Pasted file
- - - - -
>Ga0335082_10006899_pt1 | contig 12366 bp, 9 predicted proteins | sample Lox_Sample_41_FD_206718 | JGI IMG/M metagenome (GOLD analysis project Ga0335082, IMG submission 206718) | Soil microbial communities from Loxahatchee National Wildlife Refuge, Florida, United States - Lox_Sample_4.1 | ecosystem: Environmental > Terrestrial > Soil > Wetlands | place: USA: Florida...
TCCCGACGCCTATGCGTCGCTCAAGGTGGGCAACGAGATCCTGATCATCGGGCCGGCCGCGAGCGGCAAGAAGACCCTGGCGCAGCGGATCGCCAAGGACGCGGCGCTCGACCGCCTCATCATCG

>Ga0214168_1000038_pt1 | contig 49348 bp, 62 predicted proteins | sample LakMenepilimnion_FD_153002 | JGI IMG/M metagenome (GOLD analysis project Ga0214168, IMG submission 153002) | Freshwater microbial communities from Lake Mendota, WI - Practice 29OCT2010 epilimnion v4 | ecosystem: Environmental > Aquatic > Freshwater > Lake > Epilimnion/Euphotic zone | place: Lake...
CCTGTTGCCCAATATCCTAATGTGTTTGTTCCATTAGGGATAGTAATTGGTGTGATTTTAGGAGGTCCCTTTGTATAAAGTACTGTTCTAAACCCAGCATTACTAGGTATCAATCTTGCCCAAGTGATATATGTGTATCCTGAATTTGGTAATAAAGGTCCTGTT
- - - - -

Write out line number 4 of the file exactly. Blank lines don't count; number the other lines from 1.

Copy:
CCTGTTGCCCAATATCCTAATGTGTTTGTTCCATTAGGGATAGTAATTGGTGTGATTTTAGGAGGTCCCTTTGTATAAAGTACTGTTCTAAACCCAGCATTACTAGGTATCAATCTTGCCCAAGTGATATATGTGTATCCTGAATTTGGTAATAAAGGTCCTGTT